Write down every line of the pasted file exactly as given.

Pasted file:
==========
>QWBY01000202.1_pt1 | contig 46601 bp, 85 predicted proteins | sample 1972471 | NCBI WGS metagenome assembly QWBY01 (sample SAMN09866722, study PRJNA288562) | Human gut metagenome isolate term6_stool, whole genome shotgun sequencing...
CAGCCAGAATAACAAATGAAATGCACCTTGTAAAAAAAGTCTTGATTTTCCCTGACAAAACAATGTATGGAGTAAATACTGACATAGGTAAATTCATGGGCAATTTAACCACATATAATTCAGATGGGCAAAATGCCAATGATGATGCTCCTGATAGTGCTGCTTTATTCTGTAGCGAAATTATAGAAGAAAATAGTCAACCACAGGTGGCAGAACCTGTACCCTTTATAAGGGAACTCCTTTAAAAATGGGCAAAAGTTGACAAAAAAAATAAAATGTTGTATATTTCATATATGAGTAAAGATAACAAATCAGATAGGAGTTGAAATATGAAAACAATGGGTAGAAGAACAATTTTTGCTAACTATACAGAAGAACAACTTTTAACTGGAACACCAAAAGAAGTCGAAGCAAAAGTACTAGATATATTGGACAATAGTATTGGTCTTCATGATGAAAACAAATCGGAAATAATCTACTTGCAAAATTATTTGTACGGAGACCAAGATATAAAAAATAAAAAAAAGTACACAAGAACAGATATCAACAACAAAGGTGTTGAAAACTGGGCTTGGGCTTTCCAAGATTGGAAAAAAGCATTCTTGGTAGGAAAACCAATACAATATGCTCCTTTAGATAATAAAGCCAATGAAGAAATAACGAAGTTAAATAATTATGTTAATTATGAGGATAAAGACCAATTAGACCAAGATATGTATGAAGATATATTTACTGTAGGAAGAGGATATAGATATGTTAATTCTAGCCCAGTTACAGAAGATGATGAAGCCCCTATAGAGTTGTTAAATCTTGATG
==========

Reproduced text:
>QWBY01000202.1_pt1 | contig 46601 bp, 85 predicted proteins | sample 1972471 | NCBI WGS metagenome assembly QWBY01 (sample SAMN09866722, study PRJNA288562) | Human gut metagenome isolate term6_stool, whole genome shotgun sequencing...
CAGCCAGAATAACAAATGAAATGCACCTTGTAAAAAAAGTCTTGATTTTCCCTGACAAAACAATGTATGGAGTAAATACTGACATAGGTAAATTCATGGGCAATTTAACCACATATAATTCAGATGGGCAAAATGCCAATGATGATGCTCCTGATAGTGCTGCTTTATTCTGTAGCGAAATTATAGAAGAAAATAGTCAACCACAGGTGGCAGAACCTGTACCCTTTATAAGGGAACTCCTTTAAAAATGGGCAAAAGTTGACAAAAAAAATAAAATGTTGTATATTTCATATATGAGTAAAGATAACAAATCAGATAGGAGTTGAAATATGAAAACAATGGGTAGAAGAACAATTTTTGCTAACTATACAGAAGAACAACTTTTAACTGGAACACCAAAAGAAGTCGAAGCAAAAGTACTAGATATATTGGACAATAGTATTGGTCTTCATGATGAAAACAAATCGGAAATAATCTACTTGCAAAATTATTTGTACGGAGACCAAGATATAAAAAATAAAAAAAAGTACACAAGAACAGATATCAACAACAAAGGTGTTGAAAACTGGGCTTGGGCTTTCCAAGATTGGAAAAAAGCATTCTTGGTAGGAAAACCAATACAATATGCTCCTTTAGATAATAAAGCCAATGAAGAAATAACGAAGTTAAATAATTATGTTAATTATGAGGATAAAGACCAATTAGACCAAGATATGTATGAAGATATATTTACTGTAGGAAGAGGATATAGATATGTTAATTCTAGCCCAGTTACAGAAGATGATGAAGCCCCTATAGAGTTGTTAAATCTTGATG